Roll These Wooden Dice To Be A (Foolproof) Mixologist

Attitude, glamour, and expertise not required.

Last fall, we wrote about a sweet little invention called Foodie Dice. The premise was simple: Don’t know what to cook for dinner? Roll the wooden dice–each one is inscribed with different elements of a meal–and whip up whatever the dice tells you to make.


When Foodie Dice founder Liz Downey decided to make a second set of dice, for making drinks, she hit a road bump. “It’s much different than food,” she says. “It’s more like baking.” The alchemy of a stiff drink is more nuanced than we drinkers realize. Unlike a stew, or some pasta, you can’t just keep adjusting ingredients, because you’re only having one tumblerful (for now, at least). Plus, the savory-sweet combination of, say, citrus and olives isn’t inventive as much as it’s vile.

Downey completed a self-guided crash course on cocktails, and figured out that all drinks fall into one of eight classic categories (cocktail, sour, fizz, smash, punch, flip, swizzle, and rickey). Each style of drink relies on a few of eight main ingredients: a spirit, sugar, liqueur, citrus, fruit, herb, spice, and bitters. So Downey gave each ingredient its own dice, with six flavor or alcohol options on each side (for example, etched on the liqueur dice are elderflower, sweet vermouth, almond, triple sec, crème de cassis, and prosecco).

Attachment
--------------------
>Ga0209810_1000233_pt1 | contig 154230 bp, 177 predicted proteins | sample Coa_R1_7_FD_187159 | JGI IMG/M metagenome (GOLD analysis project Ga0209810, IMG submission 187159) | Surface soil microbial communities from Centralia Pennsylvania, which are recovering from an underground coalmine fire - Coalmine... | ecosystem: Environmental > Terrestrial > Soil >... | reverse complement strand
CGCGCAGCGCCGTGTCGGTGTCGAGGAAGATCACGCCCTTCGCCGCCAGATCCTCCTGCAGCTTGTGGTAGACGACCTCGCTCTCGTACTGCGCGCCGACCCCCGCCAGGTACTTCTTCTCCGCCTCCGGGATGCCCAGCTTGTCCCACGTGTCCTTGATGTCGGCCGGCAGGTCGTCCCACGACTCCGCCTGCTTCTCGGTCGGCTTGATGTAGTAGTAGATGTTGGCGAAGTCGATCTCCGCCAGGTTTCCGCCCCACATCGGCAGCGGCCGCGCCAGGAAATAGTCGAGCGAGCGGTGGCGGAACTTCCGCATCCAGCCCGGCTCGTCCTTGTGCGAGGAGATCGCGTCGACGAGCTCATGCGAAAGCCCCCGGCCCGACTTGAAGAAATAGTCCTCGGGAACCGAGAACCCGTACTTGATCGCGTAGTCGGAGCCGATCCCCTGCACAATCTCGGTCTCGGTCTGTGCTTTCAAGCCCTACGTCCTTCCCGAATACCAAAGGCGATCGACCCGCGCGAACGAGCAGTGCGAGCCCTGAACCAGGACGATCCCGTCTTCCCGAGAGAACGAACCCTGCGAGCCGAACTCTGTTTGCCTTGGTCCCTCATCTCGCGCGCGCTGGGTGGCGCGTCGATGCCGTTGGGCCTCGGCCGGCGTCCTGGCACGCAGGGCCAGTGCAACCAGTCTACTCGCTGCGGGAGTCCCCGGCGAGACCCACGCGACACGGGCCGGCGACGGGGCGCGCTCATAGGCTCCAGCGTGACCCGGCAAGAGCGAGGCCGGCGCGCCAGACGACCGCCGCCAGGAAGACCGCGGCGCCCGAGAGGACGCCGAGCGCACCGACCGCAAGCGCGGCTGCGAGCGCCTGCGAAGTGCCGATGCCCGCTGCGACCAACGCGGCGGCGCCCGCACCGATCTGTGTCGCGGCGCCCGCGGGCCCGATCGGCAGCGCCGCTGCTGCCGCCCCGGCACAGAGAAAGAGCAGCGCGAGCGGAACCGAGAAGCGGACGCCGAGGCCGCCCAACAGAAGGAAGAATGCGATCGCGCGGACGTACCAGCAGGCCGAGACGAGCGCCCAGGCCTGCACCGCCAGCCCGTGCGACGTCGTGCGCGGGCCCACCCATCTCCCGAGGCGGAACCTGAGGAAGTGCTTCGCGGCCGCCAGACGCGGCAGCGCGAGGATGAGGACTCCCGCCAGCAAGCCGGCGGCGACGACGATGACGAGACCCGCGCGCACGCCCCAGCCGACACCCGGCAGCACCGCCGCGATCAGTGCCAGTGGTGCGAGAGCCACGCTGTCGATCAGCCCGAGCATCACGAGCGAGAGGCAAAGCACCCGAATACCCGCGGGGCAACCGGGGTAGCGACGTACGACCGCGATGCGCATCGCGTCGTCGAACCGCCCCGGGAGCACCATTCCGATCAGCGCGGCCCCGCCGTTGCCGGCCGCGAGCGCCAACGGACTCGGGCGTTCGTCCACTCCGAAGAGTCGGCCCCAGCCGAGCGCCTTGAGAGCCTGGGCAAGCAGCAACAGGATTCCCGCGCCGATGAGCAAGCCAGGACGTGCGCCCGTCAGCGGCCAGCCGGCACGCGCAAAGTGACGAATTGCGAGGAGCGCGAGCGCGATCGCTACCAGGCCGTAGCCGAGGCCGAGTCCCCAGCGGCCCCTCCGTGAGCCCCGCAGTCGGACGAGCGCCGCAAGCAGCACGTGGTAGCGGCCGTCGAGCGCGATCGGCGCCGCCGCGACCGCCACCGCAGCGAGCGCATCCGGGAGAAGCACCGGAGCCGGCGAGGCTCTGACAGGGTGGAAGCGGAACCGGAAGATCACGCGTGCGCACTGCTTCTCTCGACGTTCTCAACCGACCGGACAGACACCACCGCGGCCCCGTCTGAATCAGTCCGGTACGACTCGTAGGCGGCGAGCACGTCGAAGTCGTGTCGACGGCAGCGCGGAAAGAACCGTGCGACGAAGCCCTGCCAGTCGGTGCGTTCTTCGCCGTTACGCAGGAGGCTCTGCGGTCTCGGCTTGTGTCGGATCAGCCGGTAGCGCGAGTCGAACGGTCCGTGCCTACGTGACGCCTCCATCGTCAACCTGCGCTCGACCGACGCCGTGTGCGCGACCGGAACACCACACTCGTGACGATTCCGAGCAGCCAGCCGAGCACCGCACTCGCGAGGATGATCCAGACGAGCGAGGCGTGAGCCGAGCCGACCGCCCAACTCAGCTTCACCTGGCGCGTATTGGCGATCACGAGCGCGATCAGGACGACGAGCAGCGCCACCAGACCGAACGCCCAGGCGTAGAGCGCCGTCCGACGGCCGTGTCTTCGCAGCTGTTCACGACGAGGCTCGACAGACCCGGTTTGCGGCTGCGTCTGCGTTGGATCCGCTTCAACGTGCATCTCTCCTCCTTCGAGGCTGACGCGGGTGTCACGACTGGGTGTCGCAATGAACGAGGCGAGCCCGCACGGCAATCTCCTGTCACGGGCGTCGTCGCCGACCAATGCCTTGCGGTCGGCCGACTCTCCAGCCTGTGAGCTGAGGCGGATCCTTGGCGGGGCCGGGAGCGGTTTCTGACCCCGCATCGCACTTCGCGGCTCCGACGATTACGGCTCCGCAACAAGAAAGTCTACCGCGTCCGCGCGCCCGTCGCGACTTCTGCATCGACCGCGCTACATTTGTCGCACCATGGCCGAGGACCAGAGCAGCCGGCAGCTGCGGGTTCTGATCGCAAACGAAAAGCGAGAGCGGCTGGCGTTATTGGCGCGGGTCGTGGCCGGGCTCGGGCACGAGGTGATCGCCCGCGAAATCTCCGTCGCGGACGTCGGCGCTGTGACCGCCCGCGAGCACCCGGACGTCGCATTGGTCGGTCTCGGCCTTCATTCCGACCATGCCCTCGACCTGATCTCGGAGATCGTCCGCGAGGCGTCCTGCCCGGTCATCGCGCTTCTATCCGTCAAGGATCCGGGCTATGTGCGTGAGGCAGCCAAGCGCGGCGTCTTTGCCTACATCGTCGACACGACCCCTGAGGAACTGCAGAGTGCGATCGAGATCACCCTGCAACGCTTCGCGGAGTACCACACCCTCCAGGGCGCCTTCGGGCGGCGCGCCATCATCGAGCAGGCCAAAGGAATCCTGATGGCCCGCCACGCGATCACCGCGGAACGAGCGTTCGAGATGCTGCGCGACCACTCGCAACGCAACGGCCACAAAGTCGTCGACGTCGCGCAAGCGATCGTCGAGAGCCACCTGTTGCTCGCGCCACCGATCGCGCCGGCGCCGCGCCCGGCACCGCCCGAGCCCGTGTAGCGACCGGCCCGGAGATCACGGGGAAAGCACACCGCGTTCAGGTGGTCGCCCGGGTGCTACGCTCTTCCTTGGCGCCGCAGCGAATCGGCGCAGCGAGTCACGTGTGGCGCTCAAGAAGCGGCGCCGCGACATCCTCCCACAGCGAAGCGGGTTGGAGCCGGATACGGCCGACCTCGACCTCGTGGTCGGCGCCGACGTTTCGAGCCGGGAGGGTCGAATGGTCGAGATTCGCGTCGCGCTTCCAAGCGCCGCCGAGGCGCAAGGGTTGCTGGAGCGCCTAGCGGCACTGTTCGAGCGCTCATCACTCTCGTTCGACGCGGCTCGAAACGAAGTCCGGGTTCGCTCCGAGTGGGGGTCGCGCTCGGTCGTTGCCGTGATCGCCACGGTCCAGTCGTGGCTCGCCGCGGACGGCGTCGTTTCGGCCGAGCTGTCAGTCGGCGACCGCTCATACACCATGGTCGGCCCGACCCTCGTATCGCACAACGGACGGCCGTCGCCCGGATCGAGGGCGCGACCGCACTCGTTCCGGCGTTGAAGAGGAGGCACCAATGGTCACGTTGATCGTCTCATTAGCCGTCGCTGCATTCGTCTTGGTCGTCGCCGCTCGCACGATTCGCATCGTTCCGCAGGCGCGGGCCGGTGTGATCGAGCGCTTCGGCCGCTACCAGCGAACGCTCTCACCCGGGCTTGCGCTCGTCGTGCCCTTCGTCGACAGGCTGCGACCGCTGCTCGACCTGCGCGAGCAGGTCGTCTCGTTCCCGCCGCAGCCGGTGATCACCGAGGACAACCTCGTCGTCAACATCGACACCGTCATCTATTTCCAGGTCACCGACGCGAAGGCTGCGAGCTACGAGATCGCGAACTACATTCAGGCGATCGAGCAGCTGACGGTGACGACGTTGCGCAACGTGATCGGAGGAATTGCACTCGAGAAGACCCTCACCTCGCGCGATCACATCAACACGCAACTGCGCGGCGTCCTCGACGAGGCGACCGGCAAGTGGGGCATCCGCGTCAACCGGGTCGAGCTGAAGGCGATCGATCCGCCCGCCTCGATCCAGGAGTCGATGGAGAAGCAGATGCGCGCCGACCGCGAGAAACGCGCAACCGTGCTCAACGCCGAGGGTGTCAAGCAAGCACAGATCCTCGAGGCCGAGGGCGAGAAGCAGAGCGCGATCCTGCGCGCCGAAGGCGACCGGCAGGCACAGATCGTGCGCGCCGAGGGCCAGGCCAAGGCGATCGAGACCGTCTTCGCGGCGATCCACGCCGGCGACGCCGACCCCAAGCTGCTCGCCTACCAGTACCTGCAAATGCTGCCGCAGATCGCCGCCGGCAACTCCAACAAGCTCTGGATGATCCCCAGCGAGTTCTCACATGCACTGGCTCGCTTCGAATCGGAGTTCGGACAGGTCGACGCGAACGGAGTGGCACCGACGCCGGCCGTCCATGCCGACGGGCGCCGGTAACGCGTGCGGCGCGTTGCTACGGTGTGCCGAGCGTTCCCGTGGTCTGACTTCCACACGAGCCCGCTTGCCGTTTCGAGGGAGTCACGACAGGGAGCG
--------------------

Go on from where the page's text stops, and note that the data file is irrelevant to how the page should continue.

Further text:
From there, Downey made it nearly foolproof. You refer to a chart and pick out the kind of drink–fizz, swizzle, etc.–that sounds most palatable. That chart tells you which dice to roll, and the appropriate ratios for mixing ingredients. “It seems so complicated when you just look at individual drink recipes and all of the different spirits that are used,” Downey tells Co.Design. “But once the basics are understood, it’s easy to add in an herb, a spice, or a dash of bitters.”

Still, to be sure, Downey tapped the opinions of three working mixologists to give the dice a whirl. The consensus? “Each drink was unique, well-balanced, and quite tasty,” Downey says proudly. Like Foodie Dice, Mixology Dice are made from locally sourced wood, and packed up in upcycled wine tumblers. They’re likely to last through many, many parties: there are 1.5 million combinations.

Snag a set of Mixology Dice through Downey’s Kickstarter campaign, here.

About the author

Margaret Rhodes is a former associate editor for Fast Company magazine.